Canine Forelimb - Anatomy & Physiology

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Structures of the Proximal Forelimb and Shoulder


The Scapula forms the basis of the shoulder region, providing points of attachment of extrinsic and intrinsic muscles. It is held in place by a synsarcosis of muscles and does not form a conventional articulation with the trunk. The spine culminates in the acromion. The scapular cartilage is comprised of only a very narrow rim.


In the cat, a remnant of bone may remain embedded in the fibrous intersection in the brachiocephalicus, which may prove misleading in radiographic images.


The Humerus is the long bone of the forearm, articulating with the scapula to form the shoulder and the radius and ulna to form the elbow. In situ, it lies obliquely along the ventral thorax and is more horizontal in larger species. The greater tubercle is not separated into two parts like in other species. In dogs and cats, it articulates with the ulna medially via a trochlea and the radius laterally via a capitulum.


A radial tuberosity provides a site of attachment for brachialis and biceps brachii mm. This roughened area is very variable in size in dogs and can be non-existent.


The ulna shaft tapers distally, lying oblique to the radius, i.e. the proximal end lies medial and the distal end lateral to the radius. There is a distinct gap between it and the radius, which is filled by the pronator quadratus muscle. The distal styloid process is blunt and articulates with the ulnar carpal bone, accessory carpal bone and ulnar notch of the radius.

Joints of the Proximal Forelimb

Shoulder Joint

The joint capsule barely extends past the areas of articulation, except where it continues distally into the intertubercular groove of the humerus. This provides cushioning and synovial support for the bicipital tendon. The bicipital tendon and the joint capsule pouch are held in place by the transverse humeral retinaculum, which lies between the greater and lesser tubercles of the humerus.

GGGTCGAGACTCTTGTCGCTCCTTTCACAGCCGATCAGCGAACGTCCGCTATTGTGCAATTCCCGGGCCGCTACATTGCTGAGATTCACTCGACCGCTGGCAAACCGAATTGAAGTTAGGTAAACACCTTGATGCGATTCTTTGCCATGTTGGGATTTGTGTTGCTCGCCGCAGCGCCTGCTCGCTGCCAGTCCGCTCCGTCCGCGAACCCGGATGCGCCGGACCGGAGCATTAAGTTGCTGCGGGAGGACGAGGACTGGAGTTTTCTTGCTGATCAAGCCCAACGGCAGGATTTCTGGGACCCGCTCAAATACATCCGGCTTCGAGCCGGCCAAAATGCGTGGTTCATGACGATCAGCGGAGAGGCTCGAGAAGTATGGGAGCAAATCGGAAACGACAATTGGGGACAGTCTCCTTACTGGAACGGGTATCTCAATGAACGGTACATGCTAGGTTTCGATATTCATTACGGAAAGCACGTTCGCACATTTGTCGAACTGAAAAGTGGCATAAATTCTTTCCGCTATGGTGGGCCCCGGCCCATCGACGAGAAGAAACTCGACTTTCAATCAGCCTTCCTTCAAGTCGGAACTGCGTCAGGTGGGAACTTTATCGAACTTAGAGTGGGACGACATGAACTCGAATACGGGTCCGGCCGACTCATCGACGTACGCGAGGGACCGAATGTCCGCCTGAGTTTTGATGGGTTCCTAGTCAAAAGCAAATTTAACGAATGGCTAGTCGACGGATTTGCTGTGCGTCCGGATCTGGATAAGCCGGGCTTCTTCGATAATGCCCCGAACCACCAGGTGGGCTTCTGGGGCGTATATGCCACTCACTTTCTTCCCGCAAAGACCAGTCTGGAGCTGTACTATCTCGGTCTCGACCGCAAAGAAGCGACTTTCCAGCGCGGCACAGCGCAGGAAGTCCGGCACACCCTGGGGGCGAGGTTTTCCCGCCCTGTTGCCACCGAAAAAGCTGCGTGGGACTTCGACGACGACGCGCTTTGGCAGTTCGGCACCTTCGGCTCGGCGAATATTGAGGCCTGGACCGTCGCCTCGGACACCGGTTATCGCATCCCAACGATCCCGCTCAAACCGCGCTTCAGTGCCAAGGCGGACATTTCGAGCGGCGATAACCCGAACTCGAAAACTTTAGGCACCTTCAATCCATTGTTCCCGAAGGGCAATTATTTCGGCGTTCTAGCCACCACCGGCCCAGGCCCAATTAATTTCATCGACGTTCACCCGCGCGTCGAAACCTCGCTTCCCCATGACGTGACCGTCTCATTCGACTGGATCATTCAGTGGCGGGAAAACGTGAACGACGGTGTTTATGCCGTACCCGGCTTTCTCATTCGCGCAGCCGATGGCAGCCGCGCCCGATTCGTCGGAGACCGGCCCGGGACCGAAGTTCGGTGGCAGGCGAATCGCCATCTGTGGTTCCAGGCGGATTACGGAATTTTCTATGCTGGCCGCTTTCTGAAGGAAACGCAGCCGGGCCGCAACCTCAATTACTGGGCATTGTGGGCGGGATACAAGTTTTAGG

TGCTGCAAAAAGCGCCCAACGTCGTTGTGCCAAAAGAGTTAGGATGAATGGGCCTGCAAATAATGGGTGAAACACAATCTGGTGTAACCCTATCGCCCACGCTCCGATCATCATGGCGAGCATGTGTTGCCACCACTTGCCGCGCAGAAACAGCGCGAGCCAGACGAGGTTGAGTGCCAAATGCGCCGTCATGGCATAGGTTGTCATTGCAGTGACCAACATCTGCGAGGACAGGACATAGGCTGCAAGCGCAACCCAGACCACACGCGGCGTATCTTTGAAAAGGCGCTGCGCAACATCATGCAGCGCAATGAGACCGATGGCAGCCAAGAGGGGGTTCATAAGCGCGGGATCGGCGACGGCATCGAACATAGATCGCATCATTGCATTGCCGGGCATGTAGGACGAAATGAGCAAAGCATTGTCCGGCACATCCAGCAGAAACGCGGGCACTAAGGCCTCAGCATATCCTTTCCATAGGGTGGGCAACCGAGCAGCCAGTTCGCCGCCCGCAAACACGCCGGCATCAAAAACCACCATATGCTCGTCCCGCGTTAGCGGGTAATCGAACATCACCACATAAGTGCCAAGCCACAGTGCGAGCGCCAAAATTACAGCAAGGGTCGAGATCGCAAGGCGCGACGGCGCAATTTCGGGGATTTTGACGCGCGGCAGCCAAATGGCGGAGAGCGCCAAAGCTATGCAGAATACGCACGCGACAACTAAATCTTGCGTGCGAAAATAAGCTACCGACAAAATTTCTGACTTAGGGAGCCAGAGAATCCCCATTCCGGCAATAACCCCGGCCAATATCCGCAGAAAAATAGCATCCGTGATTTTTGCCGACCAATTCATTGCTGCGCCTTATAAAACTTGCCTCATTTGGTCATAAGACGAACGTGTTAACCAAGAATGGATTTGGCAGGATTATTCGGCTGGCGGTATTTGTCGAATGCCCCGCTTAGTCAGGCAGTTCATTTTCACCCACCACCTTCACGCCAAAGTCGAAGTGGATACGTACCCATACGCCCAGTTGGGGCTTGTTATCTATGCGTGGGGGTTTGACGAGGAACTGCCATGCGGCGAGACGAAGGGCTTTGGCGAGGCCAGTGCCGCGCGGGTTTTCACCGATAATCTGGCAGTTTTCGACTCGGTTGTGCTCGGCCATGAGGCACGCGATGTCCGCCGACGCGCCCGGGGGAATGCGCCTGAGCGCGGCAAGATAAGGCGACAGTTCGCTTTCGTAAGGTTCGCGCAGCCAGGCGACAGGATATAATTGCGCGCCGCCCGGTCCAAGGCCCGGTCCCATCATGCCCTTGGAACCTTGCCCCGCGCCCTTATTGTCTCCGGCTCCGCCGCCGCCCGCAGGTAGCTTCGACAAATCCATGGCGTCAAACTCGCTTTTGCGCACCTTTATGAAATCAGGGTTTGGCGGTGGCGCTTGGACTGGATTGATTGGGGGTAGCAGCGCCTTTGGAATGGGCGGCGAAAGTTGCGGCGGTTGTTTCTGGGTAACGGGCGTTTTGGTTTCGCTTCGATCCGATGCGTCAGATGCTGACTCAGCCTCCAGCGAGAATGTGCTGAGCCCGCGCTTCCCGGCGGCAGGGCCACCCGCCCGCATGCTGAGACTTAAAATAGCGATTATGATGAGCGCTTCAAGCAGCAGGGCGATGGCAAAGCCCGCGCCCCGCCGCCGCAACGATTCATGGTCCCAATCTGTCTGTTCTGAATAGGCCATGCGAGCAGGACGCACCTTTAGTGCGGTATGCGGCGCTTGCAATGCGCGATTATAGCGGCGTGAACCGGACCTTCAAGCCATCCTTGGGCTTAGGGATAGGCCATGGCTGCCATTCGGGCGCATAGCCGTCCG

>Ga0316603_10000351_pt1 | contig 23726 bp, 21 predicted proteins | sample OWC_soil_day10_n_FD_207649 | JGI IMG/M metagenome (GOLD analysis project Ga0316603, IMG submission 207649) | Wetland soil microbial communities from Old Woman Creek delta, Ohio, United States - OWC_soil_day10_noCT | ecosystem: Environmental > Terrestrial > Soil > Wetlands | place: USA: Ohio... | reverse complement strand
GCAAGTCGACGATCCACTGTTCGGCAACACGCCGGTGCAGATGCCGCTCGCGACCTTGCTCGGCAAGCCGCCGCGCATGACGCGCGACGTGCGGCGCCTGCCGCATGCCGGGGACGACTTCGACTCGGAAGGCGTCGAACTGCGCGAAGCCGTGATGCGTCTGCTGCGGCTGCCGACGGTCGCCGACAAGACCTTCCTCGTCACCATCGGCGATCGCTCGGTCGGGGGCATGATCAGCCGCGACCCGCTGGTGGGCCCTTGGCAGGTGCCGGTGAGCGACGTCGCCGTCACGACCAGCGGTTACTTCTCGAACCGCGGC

Elbow Joint

The radius articulates with the capitulum and lateral trochlear surface of the humeral condyle. Whilst the medial part articulates with the trochlear notch of the ulna. To allow the radius to rotate slightly the radial head has a marginal band of cartilage making the articular circumference. It faces the radial notch of the ulna between the medial and lateral coronoid processes. The joint capsule runs from just proximal to the articular surface of the condyle of the humerus to the periphery of the olecranon fossa; it pouches between the ulna and radius, and under the tendinous attachments of some muscles.

Collateral ligaments are paired and lie medially and laterally. They both attach proximally to the epicondyle and distally to the tuberosities of the radius and ulna.

Annular ligament of the radius attaches to the sides of the coronoid process of the ulna. This runs deep to the collateral ligaments and forms a ring for the radial head to turn in during pronation and supination.

The radius and ulna are joined mid-shaft by the interosseous ligament, the remainder is filled by the interosseous membrane.

Structures of the Distal Forelimb

Carpal Bones

Carpal bones comprise two rows:

Proximally - the radial and intermediate bones are fused to form the radial carpal bone. The accessory carpal bone articulates with both the ulnar carpal bone and the distal ulna.

Distally - bones I-IV are present.

Metacarpal Bones

These are covered in detail in the canine phalanges section.

Joints of the Distal Forelimb

Carpal Joint

The synovial membranes form three compartments corresponding to each joint. The proximal is the largest whilst the middle carpal and carpometacarpal sacs communicate and extend into the intermetacarpal articulations. The fibrous joint capsule is common to all three joints and attaches to the individual bones and various intercarpal ligaments. The extensor retinaculum is fibrous collagenous tissue on the dorsal aspect that allows passage of the extensor tendons. On the palmar aspect lies the palmar carpal fibrocartilage, that provides attachment for some metacarpal bones. Paired collateral ligaments bridge the sides of the three main articulations.